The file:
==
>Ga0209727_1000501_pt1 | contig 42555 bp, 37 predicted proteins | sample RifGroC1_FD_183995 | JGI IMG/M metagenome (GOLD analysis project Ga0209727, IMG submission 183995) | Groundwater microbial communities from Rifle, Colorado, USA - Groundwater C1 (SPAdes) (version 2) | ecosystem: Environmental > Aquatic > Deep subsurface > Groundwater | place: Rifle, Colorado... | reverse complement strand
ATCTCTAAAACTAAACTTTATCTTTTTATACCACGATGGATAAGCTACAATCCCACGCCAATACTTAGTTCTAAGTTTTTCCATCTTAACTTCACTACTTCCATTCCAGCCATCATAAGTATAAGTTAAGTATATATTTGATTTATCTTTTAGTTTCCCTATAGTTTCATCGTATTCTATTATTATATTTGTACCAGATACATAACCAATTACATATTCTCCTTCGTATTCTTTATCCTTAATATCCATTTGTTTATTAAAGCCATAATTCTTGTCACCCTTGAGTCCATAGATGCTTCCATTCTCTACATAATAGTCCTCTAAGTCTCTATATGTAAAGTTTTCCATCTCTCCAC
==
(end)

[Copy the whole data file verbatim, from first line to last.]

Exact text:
>Ga0209727_1000501_pt1 | contig 42555 bp, 37 predicted proteins | sample RifGroC1_FD_183995 | JGI IMG/M metagenome (GOLD analysis project Ga0209727, IMG submission 183995) | Groundwater microbial communities from Rifle, Colorado, USA - Groundwater C1 (SPAdes) (version 2) | ecosystem: Environmental > Aquatic > Deep subsurface > Groundwater | place: Rifle, Colorado... | reverse complement strand
ATCTCTAAAACTAAACTTTATCTTTTTATACCACGATGGATAAGCTACAATCCCACGCCAATACTTAGTTCTAAGTTTTTCCATCTTAACTTCACTACTTCCATTCCAGCCATCATAAGTATAAGTTAAGTATATATTTGATTTATCTTTTAGTTTCCCTATAGTTTCATCGTATTCTATTATTATATTTGTACCAGATACATAACCAATTACATATTCTCCTTCGTATTCTTTATCCTTAATATCCATTTGTTTATTAAAGCCATAATTCTTGTCACCCTTGAGTCCATAGATGCTTCCATTCTCTACATAATAGTCCTCTAAGTCTCTATATGTAAAGTTTTCCATCTCTCCAC